We’re living in the age of information and automation, and many technological advancements have created ethical questions for which the answers are not easy. Cost-benefit analyses are tricky when dealing with changes for which comparable historical examples are not available.
Drones are an ethically questionable invention, and even more so in the hands of cops. Connecticut is currently trying to sort out those challenges as a bill that would authorize police usage of lethally armed drones passes through a round of initial consideration. The Editorial Board doesn’t believe that police need these deadly drones.
The Judiciary Committee of the state senate in Connecticut approved the bill with a 34-7 vote March 29, and the bill now awaits the scheduling of a debate and a vote in the House. The portion of the bill relating to law enforcement is actually an amendment to a law involving a ban on citizen use of weaponized drones, which the state government has been considering without resolution for two years.
The idea of police drones armed with lethal weapons make us think of Orwellian government oversight, and the Editorial Board certainly has issues with the significant potential for misuse of these drones. In light of that potential, our perspective on the proper incorporation of drones into law enforcement involves a few specifications that we feel prioritize citizens’ safety.
We think it’s important that officers would be required to obtain a warrant before using a drone, but we were concerned about the exception the bill allowed for emergency circumstances. While it might seem like an obvious benefit that drones could be used to keep officers safe when handling situations such as a shooter on campus, the Editorial Board is not convinced that drones would necessarily eliminate mistakes that could harm innocent people.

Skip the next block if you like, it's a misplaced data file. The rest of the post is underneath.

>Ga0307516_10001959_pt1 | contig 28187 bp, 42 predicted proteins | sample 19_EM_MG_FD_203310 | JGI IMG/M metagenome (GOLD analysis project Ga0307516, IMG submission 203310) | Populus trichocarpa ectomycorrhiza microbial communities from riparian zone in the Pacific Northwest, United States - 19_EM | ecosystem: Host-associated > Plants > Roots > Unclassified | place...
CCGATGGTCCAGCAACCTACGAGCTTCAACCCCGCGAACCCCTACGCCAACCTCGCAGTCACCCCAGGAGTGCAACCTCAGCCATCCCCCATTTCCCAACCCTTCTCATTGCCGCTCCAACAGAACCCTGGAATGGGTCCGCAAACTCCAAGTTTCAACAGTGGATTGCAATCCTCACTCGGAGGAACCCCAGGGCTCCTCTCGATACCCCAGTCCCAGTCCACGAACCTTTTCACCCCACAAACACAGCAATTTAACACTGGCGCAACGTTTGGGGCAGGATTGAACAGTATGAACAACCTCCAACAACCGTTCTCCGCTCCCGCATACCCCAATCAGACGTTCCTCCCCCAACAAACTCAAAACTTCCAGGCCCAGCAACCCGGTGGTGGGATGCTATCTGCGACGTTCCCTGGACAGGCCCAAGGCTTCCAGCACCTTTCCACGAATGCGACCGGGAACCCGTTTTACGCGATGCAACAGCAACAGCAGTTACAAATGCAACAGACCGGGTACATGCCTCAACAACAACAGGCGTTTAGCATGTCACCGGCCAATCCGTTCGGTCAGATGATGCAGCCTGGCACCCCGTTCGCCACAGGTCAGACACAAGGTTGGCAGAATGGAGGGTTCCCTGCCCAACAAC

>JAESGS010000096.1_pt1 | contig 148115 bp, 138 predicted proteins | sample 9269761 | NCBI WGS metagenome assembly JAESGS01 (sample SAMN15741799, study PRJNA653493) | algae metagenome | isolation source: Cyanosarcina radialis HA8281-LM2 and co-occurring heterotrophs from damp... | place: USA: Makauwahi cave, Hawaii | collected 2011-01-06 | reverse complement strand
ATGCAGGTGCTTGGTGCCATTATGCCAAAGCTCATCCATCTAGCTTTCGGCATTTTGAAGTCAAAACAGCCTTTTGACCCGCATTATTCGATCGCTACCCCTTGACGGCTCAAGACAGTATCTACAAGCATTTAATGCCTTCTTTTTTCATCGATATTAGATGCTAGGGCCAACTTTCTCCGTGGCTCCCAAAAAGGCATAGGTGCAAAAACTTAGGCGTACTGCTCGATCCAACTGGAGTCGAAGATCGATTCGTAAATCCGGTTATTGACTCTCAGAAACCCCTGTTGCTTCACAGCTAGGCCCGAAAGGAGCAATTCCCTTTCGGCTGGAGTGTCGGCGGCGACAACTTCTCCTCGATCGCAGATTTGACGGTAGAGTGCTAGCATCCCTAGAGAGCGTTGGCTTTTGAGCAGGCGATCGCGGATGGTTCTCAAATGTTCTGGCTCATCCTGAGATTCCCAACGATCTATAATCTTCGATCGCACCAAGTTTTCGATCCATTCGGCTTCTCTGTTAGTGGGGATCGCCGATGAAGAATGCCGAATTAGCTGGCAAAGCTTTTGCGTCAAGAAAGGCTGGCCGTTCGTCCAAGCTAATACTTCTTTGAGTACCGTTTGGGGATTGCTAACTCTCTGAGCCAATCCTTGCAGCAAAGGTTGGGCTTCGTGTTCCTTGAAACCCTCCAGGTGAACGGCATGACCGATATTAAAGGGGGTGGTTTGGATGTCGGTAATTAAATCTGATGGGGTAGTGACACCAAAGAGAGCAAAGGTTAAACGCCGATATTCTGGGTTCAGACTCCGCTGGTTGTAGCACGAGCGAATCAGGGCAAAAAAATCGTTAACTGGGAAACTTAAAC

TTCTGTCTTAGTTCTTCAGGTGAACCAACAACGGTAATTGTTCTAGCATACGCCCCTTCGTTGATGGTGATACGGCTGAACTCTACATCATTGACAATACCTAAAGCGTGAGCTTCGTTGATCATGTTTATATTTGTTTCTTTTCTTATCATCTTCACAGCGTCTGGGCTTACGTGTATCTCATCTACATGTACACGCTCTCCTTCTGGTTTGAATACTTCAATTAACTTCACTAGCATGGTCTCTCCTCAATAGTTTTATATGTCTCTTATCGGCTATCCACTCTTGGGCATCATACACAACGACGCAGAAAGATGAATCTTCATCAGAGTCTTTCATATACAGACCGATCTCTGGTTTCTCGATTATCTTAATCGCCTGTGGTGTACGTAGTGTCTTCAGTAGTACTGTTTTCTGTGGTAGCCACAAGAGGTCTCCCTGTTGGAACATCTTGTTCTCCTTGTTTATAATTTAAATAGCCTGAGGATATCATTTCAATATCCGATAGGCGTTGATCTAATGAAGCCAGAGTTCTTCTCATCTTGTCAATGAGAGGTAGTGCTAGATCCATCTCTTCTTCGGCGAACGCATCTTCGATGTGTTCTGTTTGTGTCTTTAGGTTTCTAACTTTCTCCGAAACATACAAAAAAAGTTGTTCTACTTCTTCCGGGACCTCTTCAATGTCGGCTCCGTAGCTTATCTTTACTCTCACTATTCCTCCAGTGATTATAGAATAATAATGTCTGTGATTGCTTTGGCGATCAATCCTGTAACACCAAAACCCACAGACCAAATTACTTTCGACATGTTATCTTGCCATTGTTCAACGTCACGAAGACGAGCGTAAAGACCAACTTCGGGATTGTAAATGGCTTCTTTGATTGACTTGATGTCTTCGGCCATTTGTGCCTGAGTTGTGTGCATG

Such mistakes would make operator accountability an essential component of drone use. Storing the video collected while using drones would ensure that officers are kept responsible for the decisions they make with such deadly equipment. This provision should be kept whenever a drone program is considered.
Furthermore, the Editorial Board does not see the necessity of drone weapons being lethal. North Dakota, for example, passed a bill in 2015 allowing drones to be equipped with rubber bullets, stun guns and tear gas, and we feel that these measures ought to be sufficient for subduing criminals if used effectively.
Farmington, Connecticut, Police Department Chief Paul Melanson told CNN that “no one is looking for law enforcement to arm drones for offensive purposes,” and that their primary purpose will be to defuse bombs or disarm drones used by terrorists or other criminals. If that is indeed the extent of armed drone usage, we find this to be a reasonable strategy to avoid unnecessary harm to officers.
Ethical use of weaponized drones should value an increase in citizens’ safety over a decrease in risks taken by officers, which leads the Editorial Board to favor nonlethal weapons and to support the non-offensive approach promoted by supporters of the bill. The specifics of this bill, if it succeeds, could set a precedent for other states to follow in the future, and it’s important that we have our priorities straight.